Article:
Thursday, November 29, 2012

Ohio Supreme Court denies school board motion

The Mount Vernon Board of Education lost a last-ditch effort to keep significant portions of John Freshwater’s appeal from being heard by the Ohio Supreme Court.

The court on Wednesday denied the board’s “motion to strike propositions of law 1 & 2, appendix pages 49 & 55-56, and supplement pages 103-116 from [Freshwater’s] merit brief.”

The decision by the court means that all of the issues presented in the merit brief will be considered, the text of the First Amendment will remain in the merit brief and the newly introduced evidence, discrediting a board witness, will be considered.

Additional information

Wednesday, October 24, 2012

Freshwater responds to school board’s arguments

John Freshwater, through his attorney R. Kelly Hamilton, filed his reply brief with the Ohio Supreme Court on Tuesday. The brief is the final step before oral arguments are presented in February 2013 regarding Freshwater’s claim that he was wrongfully terminated from his job teaching at Mount Vernon City Schools.

(See here for a copy of the brief.)

The Mount Vernon Board of Education fired Freshwater in January 2011 from his position teaching eighth-grade science. He had been employed by the school since 1987.

The board’s resolution firing Freshwater provided two categories of reasons for the firing: The first involved Freshwater’s teaching methodology which the board characterized as religious. The second was about “religious articles” in his classroom.

Freshwater’s brief takes the position that this “is a case of first impression, and no known precedent provides a useful framework for its analysis.”

The key aspects distinguishing this case from others are that Freshwater’s actual teaching methods were within the scope approved by the board’s own policies and administrative guidelines, and the items in Freshwater’s classroom were permitted elsewhere in the school.

“Freshwater has never, at any time,” the brief says, “refused to comply with any clear directive of the Board or administrators as to how he should teach his class, what topics could be discussed in the classroom, or what items could be displayed, and he has not challenged the Board's authority to give these orders. This fact, and the correspondingly limited, defensive First Amendment protection Freshwater claims, distinguishes this case from the host of ‘teacher speech’ cases cited by the Board.”

Although the board attempted to support its censorship of Freshwater’s classroom based upon the argument that it had the authority to control Freshwater’s speech, the brief says the censorship the school engaged in was ad hoc and circumvented the board’s own polices:

“Freshwater does not now dispute nor has he ever denied the Board's authority to control its curriculum and classroom decor through duly-enacted policies, even-handedly applied. However, Freshwater asserts that the weight of First Amendment jurisprudence forbids the school's ad hoc departure from governing policies and guidelines where it is undertaken to eliminate discussion of viewpoints it disfavors or to sterilize the school of words, pictures, or ideas that have a tangential association to religion.”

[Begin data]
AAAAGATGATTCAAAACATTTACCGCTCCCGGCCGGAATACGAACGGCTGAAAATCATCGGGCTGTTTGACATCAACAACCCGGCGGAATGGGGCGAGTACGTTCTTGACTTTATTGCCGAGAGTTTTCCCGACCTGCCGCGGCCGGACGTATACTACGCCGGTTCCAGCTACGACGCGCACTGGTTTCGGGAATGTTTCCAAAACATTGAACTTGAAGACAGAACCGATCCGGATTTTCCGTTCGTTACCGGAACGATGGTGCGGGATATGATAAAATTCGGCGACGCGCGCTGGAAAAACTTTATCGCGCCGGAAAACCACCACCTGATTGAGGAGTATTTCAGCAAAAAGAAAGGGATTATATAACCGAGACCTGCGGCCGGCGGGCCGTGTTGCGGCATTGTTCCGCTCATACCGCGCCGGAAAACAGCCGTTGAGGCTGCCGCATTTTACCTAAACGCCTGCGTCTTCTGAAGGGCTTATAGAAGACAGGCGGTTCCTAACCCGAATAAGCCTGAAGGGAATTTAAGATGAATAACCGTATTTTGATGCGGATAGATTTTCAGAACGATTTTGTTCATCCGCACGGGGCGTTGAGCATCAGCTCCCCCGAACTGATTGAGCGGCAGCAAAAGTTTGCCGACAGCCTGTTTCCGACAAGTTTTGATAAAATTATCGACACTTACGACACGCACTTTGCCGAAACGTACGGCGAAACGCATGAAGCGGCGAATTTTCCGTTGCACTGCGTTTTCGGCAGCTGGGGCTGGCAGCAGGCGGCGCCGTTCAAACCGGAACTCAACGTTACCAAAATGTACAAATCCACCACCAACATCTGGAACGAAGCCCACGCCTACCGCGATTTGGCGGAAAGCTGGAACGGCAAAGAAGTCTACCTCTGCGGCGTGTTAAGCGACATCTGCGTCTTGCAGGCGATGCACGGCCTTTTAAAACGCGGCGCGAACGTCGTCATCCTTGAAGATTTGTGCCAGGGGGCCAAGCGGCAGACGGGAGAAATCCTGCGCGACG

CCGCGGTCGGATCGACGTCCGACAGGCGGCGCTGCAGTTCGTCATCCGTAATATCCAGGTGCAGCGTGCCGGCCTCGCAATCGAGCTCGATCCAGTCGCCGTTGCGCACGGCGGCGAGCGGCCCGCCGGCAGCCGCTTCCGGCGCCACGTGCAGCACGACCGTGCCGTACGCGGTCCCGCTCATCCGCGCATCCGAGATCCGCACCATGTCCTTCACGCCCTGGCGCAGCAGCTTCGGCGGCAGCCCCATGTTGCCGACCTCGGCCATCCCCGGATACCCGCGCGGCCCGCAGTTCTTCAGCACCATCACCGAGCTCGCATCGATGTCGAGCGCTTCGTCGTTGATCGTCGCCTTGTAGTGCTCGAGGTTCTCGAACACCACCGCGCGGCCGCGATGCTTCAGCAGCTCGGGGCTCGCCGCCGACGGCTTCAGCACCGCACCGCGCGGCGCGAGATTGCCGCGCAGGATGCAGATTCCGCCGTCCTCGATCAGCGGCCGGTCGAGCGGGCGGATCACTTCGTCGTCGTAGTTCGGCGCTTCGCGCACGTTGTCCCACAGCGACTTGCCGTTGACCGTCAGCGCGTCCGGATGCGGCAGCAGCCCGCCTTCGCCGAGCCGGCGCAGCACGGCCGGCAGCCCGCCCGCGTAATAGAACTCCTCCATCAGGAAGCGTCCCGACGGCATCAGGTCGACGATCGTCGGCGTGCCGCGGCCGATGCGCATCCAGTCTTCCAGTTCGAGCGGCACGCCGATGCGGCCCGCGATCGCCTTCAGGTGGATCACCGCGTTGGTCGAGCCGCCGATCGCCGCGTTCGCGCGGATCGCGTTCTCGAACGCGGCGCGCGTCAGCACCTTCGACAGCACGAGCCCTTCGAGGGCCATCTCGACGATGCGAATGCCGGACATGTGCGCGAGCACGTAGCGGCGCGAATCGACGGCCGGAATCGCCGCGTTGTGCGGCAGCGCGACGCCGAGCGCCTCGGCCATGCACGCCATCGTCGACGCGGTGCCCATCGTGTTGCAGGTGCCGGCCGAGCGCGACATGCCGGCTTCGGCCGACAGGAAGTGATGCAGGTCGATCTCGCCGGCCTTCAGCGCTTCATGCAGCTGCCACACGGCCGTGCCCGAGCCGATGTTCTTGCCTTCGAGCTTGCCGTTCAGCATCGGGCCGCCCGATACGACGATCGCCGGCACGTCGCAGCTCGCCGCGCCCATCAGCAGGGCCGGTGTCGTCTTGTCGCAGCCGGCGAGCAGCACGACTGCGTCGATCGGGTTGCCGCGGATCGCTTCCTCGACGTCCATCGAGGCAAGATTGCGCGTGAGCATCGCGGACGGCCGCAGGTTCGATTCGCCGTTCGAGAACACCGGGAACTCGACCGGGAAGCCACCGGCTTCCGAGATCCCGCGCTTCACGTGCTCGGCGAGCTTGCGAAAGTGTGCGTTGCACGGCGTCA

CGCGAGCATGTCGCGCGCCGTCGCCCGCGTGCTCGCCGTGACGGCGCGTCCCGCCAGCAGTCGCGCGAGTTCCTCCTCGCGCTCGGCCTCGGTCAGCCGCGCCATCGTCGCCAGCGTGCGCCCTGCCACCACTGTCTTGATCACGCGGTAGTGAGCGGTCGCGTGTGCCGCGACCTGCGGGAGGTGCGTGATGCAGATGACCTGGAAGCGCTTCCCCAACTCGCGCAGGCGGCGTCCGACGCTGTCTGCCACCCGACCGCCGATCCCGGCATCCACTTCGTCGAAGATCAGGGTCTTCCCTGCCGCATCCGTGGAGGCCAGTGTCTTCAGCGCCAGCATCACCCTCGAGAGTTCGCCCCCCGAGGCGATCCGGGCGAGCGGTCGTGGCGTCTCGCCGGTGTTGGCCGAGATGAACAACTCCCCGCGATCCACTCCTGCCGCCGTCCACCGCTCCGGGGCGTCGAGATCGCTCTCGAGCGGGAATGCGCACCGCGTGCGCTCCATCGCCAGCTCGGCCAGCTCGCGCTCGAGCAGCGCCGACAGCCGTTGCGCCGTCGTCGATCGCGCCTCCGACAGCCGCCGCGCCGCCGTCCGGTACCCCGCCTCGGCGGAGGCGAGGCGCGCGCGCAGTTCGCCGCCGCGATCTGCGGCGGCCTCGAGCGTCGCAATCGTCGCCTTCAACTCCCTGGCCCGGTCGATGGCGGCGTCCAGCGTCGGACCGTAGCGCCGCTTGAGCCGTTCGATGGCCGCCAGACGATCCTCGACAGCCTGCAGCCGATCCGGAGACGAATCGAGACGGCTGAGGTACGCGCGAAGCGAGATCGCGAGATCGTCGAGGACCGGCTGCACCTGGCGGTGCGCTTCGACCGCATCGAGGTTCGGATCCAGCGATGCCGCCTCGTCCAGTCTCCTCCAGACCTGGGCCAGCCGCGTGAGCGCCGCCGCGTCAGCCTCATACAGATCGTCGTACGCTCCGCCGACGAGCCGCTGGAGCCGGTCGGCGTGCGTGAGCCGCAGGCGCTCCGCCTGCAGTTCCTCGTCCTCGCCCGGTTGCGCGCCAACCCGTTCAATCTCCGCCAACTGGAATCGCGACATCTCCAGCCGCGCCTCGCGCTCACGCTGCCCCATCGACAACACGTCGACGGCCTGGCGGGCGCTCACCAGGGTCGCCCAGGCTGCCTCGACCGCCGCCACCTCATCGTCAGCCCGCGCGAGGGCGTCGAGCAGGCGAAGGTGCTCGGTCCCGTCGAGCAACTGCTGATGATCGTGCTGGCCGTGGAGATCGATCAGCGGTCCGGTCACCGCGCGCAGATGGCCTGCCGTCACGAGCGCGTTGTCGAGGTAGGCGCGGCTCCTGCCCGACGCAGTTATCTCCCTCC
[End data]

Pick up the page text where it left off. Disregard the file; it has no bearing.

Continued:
The brief also says,“[T]he Board's position ignores entirely what was, perhaps, the most specific directive provided to guide Freshwater's teaching methodology: the Academic Content Standards for Eighth Grade Science. As Freshwater has consistently maintained, his teaching methodology was purposefully and properly designed to fulfill his Board-given mandate to enable students to ‘Explain why it is important to examine data objectively and not let bias affect observations.’  In fact, school officials admitted that materials used by Freshwater were properly tailored to this standard.”

The brief concludes with the following statement:

“In terminating Freshwater, the Board has gone far astray from foundational First Amendment principles. Freshwater does not claim a general First Amendment right to determine school curriculum, to discuss whatever he likes in the classroom setting, or even to decorate his classroom free from Board directives. Rather, Freshwater asks this Court to rule that a public school teacher retains at least this modicum of academic freedom and protection from religious hostility: that school officials may not terminate him for using teaching methods and materials or for possessing items that comply with school policies and practices but are censored due to their particular viewpoint on an otherwise approved topic, or due to their consistency with the presumed religious beliefs of the teacher in question.”